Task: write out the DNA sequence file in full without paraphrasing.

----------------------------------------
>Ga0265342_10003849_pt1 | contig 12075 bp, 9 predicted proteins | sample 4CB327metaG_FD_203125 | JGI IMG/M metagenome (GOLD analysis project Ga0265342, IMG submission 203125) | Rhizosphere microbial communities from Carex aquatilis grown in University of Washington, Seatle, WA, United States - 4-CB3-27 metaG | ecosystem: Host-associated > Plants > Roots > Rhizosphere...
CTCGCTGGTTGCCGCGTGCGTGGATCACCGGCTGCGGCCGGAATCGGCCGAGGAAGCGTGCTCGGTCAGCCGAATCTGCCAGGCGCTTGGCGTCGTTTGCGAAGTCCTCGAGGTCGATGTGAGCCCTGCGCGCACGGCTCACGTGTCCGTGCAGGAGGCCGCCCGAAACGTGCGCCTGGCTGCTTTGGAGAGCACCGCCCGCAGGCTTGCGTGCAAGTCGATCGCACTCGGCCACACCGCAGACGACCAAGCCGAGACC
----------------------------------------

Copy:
>Ga0265342_10003849_pt1 | contig 12075 bp, 9 predicted proteins | sample 4CB327metaG_FD_203125 | JGI IMG/M metagenome (GOLD analysis project Ga0265342, IMG submission 203125) | Rhizosphere microbial communities from Carex aquatilis grown in University of Washington, Seatle, WA, United States - 4-CB3-27 metaG | ecosystem: Host-associated > Plants > Roots > Rhizosphere...
CTCGCTGGTTGCCGCGTGCGTGGATCACCGGCTGCGGCCGGAATCGGCCGAGGAAGCGTGCTCGGTCAGCCGAATCTGCCAGGCGCTTGGCGTCGTTTGCGAAGTCCTCGAGGTCGATGTGAGCCCTGCGCGCACGGCTCACGTGTCCGTGCAGGAGGCCGCCCGAAACGTGCGCCTGGCTGCTTTGGAGAGCACCGCCCGCAGGCTTGCGTGCAAGTCGATCGCACTCGGCCACACCGCAGACGACCAAGCCGAGACC